Contractions were still consistently two minutes apart and getting stronger so we asked my mom to come over and pick up the kids, who were just beginning to wake up. I gathered the remaining supplies I thought I would need for the birth center and kissed the kids goodbye.
We left the house and headed to the birth center at 7:35am, perfect timing for rush hour traffic through some of the worst roads in town. Five minutes into the car ride I was unbuckled and flipped over on my knees to labor through the contractions. There was bumper to bumper traffic on the way that Philip avoided by cutting through a neighborhood. We arrived at the birth center around 8:15am.
I tested positive for Group B Strep during pregnancy and after much stress and debate, decided I would get the IV antibiotics. So upon arrival, my midwife checked my cervix to see how far along I was. I honestly can’t remember how dilated I was but I’m assuming I was probably completely effaced. I suddenly felt nauseous but thankfully that passed quickly. I then tried to use the bathroom before getting into the birthing tub. I remember looking at the clock and seeing it was 8:30am. Once I was in the tub, the birth assistant began to give me the IV antibiotic in between contractions. Although it took two tries to find a vein that would work, I was hydrated so the IV went in quickly.
During labor I tend to convince myself I will be in labor for a long time, so when I felt the urge to push, I first resisted and wanted to make sure I was ready. I checked to see if the baby was lowering and there was absolutely no sign of him. My midwife, Kat, was nearby monitoring my contractions when she asked a nurse to get the birth assistant. The nurse asked if I was close to delivering and Kat answered a confident yes. I completely doubted her and spoke up, saying, “I don’t know, I couldn’t feel his head.” Kat, rightfully ignoring my doubts, reassured the nurse and repeated to find the birth assistant.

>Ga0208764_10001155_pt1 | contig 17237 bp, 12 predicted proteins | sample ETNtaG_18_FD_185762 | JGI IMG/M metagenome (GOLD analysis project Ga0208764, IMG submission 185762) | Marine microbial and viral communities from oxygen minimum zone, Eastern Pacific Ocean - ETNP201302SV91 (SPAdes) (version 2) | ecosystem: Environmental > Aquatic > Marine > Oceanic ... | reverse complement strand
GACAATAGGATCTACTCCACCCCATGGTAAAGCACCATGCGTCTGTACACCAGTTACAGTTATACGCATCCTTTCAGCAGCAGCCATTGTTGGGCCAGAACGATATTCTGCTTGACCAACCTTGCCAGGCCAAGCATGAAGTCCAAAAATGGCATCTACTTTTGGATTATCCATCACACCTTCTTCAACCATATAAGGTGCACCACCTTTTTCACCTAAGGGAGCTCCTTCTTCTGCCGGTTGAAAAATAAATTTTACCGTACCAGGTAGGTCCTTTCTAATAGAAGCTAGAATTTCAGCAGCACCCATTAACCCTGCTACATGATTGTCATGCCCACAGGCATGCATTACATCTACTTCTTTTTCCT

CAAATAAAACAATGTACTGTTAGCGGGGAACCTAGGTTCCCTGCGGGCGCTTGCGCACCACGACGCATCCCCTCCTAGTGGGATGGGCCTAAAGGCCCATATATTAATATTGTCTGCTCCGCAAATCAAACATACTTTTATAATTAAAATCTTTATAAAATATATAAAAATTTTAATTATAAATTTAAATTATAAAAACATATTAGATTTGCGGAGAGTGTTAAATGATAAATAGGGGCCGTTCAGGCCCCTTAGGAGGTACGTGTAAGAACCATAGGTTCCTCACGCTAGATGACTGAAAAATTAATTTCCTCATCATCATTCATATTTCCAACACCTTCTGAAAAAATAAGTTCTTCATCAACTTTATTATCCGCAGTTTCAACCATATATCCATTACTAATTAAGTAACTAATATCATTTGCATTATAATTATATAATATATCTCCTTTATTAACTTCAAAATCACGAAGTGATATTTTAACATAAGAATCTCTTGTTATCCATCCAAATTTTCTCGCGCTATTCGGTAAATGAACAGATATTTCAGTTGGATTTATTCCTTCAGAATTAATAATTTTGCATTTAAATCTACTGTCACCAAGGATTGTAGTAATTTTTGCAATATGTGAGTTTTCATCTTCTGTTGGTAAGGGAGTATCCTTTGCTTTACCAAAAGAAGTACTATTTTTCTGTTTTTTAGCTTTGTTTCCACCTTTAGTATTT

A minute later, during the next contraction, I pushed and Dennis’s head was birthed. A few impatient moments later (it felt so long!), while everyone in the room stood by to help guide him out, he was born and I was lifting him out of the water while tears filled my eyes.
The whole pregnancy the fact that I was having another baby felt surreal, so the reality that I was actually holding my newborn baby felt unreal and delightfully shocking. He was here! He was actually here, my new baby boy. His eyes were wide open since the moment I held him on my chest and cried the sweetest newborn cry as we moved to the bed and settled in to get acquainted. He was eager to nurse right away and kept his eyes open for the majority of our time at the birth center.
Later that day, after we had arrived back home and took a nap, my mom brought over the children to meet their new baby brother. He was beginning to cry, but the minute he heard his big brothers and sisters, his eyes widened and he stopped fussing. It was amazing to witness him observing his siblings, as if he was finally putting a face to the voices he had heard all along.
He fits so perfectly in our family, of course, and now we can never imagine life without him.